I learned something new yesterday while reading the difference between SLL (small lymphocytic lymphoma). and CLL (Chronic lymphocytic lymphoma). When I was first told (Dec 27, 2011) what I had, my Oncologist told me I had non-Hodgkins lymphoma. It was revised in April 2011, after a lympnode biopsy, to SLL  which is also a lymphoma cancer, but was told, now it is the same as CLL.  I must say here, that when I was diagnosed with this cancer, it was already in stage 4 (Enlarged spleen, low RBC, and Platelet count under 100). I did not know that then, but that is because I didn’t ask, now of course, after much study and reading my blood results, I know. All of the remedies for helping curb SLL stage 3 and 4 growth, is now the same as CLL and SLL is actually the same as CLL.  As I read this particular article last night, I had several different reactions. I did not become angry, but I did say to myself, oh well, to late now, for a moment I felt sadness, and finally, hey, it is what it is. Plus, I really can’t get angry, at the beginning of this walk, God took a prayer that I had prayed for, more than any other, and that night in the hospital, He answered it. Finally I got a real glimpse of what the love of Christ is.

I offer this today, for those who are getting their yearly blood tests done religiously. Look at the results yourself, ask questions like, why have my platelets dropped so much in one year? Do I need other tests to see why? Ask any question or questions you may have about anything in those tests that have changed over the year. After reviewing my blood tests results from 2008 until now, it becomes apparent  that in 2008, I had a severe drop in my platelet count, going from 165,000 down to 119,000. Did SLL begin then, only God knows, but before 2008, all of my blood tests were normal.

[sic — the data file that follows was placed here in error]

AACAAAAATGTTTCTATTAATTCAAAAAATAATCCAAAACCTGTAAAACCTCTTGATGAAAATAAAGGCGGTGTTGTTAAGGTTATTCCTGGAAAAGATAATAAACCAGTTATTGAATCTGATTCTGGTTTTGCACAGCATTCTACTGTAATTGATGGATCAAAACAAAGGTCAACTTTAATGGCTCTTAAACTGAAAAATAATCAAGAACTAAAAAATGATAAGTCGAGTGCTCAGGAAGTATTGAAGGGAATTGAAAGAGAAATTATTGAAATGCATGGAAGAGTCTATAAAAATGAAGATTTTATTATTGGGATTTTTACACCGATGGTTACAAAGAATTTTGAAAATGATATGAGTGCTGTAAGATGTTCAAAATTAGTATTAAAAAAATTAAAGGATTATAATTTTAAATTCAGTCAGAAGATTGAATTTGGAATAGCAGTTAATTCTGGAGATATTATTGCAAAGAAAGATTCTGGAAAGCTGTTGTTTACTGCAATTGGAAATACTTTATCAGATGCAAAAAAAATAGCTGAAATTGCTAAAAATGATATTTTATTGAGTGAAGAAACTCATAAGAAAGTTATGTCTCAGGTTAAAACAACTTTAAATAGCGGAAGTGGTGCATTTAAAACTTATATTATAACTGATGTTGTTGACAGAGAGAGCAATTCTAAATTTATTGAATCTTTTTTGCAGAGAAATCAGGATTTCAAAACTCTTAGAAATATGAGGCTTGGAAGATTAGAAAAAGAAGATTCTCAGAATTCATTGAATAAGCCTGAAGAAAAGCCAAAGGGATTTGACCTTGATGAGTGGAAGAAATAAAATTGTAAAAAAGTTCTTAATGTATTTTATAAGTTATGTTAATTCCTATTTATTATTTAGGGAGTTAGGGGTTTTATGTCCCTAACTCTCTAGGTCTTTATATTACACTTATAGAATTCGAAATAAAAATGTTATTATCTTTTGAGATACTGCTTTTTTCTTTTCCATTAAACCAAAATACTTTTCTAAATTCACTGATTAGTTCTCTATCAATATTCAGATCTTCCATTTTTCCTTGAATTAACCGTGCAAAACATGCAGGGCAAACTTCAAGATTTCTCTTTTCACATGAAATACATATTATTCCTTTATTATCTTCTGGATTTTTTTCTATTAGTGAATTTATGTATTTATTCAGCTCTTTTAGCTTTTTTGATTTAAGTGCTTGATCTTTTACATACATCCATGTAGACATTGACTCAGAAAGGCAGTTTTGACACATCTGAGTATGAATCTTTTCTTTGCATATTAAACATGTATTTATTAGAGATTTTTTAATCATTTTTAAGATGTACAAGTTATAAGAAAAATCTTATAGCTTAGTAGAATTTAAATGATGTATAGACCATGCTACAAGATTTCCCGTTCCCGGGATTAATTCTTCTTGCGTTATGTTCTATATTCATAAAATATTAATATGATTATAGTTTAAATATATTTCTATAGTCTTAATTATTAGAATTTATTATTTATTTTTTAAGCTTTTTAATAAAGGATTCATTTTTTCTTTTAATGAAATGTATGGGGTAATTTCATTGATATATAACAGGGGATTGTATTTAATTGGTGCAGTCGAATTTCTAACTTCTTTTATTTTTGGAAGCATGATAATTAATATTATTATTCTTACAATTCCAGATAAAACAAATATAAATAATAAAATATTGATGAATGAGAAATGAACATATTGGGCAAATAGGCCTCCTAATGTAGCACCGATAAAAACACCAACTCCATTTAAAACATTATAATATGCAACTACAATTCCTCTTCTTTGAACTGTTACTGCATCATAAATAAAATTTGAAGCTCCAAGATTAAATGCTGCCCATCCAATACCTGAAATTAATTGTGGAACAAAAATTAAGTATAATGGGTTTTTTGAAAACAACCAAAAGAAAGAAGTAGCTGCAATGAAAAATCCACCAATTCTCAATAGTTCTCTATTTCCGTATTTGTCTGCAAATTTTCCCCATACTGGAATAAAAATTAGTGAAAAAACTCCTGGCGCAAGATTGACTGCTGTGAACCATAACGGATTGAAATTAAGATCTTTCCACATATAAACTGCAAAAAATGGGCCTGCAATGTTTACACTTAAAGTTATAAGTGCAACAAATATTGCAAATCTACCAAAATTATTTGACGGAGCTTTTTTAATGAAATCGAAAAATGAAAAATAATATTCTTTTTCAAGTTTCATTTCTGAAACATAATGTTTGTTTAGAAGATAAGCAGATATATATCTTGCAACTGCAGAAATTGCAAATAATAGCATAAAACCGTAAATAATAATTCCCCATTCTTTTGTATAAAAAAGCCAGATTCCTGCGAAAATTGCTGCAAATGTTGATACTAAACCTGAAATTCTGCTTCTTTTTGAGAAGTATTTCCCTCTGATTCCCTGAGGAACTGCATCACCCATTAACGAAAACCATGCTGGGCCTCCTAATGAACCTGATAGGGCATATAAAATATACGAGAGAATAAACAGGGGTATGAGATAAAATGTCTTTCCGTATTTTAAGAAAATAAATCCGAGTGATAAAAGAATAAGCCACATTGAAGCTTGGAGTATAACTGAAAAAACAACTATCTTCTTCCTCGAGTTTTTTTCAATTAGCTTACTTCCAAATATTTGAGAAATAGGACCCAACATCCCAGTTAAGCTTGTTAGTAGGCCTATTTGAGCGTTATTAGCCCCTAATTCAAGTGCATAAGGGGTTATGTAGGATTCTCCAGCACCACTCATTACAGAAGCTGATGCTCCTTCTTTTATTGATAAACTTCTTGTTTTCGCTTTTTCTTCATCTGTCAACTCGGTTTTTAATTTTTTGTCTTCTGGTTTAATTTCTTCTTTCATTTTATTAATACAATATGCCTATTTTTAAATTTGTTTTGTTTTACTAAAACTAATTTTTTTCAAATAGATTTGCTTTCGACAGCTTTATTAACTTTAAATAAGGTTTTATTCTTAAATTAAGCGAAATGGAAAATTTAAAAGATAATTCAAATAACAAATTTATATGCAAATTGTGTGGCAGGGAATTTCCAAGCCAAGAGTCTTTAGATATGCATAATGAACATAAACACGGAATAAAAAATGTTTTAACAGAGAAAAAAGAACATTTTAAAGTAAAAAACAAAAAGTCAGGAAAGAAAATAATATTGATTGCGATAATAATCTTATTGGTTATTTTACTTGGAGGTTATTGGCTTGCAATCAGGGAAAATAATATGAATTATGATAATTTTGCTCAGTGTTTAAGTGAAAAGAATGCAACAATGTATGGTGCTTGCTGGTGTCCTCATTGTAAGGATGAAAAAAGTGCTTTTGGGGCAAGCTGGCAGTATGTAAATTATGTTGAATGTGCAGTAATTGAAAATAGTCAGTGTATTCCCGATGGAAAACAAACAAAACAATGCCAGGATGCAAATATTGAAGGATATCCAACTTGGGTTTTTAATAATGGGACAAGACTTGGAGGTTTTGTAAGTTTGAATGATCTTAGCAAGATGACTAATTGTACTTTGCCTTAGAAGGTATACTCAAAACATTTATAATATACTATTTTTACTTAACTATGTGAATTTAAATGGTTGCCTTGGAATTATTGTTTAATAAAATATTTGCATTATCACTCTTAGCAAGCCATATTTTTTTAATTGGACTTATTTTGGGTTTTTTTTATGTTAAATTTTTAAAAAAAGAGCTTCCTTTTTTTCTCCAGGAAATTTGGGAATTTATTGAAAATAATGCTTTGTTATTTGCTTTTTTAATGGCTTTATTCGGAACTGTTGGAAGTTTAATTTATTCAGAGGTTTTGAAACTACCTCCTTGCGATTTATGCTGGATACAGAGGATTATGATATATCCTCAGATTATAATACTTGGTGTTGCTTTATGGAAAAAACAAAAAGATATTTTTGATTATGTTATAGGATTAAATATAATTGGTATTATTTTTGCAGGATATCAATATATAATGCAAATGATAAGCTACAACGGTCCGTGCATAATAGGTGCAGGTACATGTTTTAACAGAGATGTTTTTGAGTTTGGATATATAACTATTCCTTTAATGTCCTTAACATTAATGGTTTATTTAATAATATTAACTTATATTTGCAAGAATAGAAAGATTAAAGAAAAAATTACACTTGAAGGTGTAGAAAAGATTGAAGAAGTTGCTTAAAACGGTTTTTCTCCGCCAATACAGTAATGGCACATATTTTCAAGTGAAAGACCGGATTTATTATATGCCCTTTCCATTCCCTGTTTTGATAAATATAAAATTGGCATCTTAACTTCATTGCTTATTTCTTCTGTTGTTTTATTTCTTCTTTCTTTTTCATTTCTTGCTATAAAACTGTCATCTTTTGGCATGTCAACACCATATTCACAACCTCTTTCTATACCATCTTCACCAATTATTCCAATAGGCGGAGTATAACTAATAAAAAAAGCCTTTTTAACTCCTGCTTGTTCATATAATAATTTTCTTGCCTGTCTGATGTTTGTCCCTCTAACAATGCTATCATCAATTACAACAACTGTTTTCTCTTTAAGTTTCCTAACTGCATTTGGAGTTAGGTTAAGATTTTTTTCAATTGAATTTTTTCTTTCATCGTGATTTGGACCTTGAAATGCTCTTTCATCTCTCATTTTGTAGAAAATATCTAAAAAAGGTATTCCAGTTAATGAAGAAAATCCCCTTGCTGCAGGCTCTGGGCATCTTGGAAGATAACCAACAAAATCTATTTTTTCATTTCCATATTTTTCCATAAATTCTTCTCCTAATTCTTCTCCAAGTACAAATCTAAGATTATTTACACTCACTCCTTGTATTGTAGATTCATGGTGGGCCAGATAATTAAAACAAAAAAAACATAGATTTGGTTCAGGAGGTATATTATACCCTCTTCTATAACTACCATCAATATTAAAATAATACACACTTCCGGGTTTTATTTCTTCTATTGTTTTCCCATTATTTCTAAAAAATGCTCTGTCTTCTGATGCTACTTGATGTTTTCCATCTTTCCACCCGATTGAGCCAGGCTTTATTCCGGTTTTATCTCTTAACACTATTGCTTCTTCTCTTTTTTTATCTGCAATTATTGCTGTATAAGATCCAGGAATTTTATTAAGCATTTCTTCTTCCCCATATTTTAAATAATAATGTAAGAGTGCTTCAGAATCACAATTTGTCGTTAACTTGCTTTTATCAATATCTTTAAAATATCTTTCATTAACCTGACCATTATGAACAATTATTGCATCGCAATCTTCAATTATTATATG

Here are excerpts from the article: Therapy Options for CLL – vs – SLL:  It is when it comes to treatment, that differences occur. As SLL is a lymphoma, the Ann Arbor system of staging is used for SLL.

Ann Arbor staging is the staging system for lymphomas. It was initially developed for Hodgkin’s disease, but is used for non-Hodgkin’s disease as well. Stages are determined by location of the tumor:

  • Stage I : the cancer is located in a single region, usually one lymph node and the surrounding area. Stage I often will not have outward symptoms.
  • Stage II : the cancer is located in two separate regions, two different lymph nodes or organs, and both affected areas are confined to one side of the diaphragm – that is, both are above the diaphragm, or both are below the diaphragm.
  • Stage III: the cancer has spread to both sides of the diaphragm.
  • Stage IV: indicates diffuse or disseminated involvement of more than just lymph nodes, including any involvement of the liver, bone marrow, or lungs.

While this staging is entirely inappropriate for CLL, in SLL it provides for a potentially curative treatment. In stage 1 or stage 2 disease – where the lymphoma is localized to single group of lymph nodes or at least lymph nodes on one side of the diaphragm, the disease is potentially curable by involved field or extended field radiotherapy with 80% freedom from relapse in stage 1 and 62% freedom from relapse in stage 2.